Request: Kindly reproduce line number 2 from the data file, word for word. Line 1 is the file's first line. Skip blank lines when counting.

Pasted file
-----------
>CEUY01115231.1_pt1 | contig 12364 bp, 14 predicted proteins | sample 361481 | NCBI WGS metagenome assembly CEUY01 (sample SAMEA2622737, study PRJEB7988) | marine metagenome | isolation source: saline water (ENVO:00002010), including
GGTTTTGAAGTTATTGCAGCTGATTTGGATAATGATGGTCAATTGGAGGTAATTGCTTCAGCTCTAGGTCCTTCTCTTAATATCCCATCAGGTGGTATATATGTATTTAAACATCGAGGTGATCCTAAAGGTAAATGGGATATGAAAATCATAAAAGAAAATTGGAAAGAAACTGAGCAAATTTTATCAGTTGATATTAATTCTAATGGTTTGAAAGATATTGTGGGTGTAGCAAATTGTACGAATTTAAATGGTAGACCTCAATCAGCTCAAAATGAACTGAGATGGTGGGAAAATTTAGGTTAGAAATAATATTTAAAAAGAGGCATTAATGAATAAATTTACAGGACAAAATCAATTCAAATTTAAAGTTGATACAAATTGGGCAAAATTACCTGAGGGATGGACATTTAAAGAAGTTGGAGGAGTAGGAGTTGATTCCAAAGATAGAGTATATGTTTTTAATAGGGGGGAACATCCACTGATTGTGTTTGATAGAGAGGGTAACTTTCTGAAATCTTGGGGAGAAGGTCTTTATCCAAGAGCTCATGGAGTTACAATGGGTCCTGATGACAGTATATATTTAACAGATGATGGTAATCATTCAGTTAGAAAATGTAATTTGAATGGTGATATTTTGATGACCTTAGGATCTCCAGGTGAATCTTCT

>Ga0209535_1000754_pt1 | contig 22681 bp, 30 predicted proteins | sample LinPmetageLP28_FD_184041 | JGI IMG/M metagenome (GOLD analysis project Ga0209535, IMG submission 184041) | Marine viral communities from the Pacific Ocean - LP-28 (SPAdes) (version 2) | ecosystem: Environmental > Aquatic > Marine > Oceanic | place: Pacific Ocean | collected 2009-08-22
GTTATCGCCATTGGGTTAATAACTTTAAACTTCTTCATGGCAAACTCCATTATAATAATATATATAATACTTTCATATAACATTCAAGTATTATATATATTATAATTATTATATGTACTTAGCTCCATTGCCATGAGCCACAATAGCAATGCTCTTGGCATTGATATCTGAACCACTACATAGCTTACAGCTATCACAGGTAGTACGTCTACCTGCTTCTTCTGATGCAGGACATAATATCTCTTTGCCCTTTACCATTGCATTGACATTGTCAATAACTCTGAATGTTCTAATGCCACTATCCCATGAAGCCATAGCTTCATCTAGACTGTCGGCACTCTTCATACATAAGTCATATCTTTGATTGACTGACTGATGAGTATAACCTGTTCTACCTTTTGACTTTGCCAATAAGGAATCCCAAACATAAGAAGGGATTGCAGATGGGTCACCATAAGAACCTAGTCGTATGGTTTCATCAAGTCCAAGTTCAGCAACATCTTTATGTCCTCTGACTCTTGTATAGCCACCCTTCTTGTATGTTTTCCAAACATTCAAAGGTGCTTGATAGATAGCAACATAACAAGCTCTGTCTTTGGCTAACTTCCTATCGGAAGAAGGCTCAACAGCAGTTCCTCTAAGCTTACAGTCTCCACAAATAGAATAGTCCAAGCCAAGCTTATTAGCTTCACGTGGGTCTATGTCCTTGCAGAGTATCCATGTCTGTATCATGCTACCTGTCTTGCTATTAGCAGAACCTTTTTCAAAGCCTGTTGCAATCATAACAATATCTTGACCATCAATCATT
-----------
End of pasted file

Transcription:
GGTTTTGAAGTTATTGCAGCTGATTTGGATAATGATGGTCAATTGGAGGTAATTGCTTCAGCTCTAGGTCCTTCTCTTAATATCCCATCAGGTGGTATATATGTATTTAAACATCGAGGTGATCCTAAAGGTAAATGGGATATGAAAATCATAAAAGAAAATTGGAAAGAAACTGAGCAAATTTTATCAGTTGATATTAATTCTAATGGTTTGAAAGATATTGTGGGTGTAGCAAATTGTACGAATTTAAATGGTAGACCTCAATCAGCTCAAAATGAACTGAGATGGTGGGAAAATTTAGGTTAGAAATAATATTTAAAAAGAGGCATTAATGAATAAATTTACAGGACAAAATCAATTCAAATTTAAAGTTGATACAAATTGGGCAAAATTACCTGAGGGATGGACATTTAAAGAAGTTGGAGGAGTAGGAGTTGATTCCAAAGATAGAGTATATGTTTTTAATAGGGGGGAACATCCACTGATTGTGTTTGATAGAGAGGGTAACTTTCTGAAATCTTGGGGAGAAGGTCTTTATCCAAGAGCTCATGGAGTTACAATGGGTCCTGATGACAGTATATATTTAACAGATGATGGTAATCATTCAGTTAGAAAATGTAATTTGAATGGTGATATTTTGATGACCTTAGGATCTCCAGGTGAATCTTCT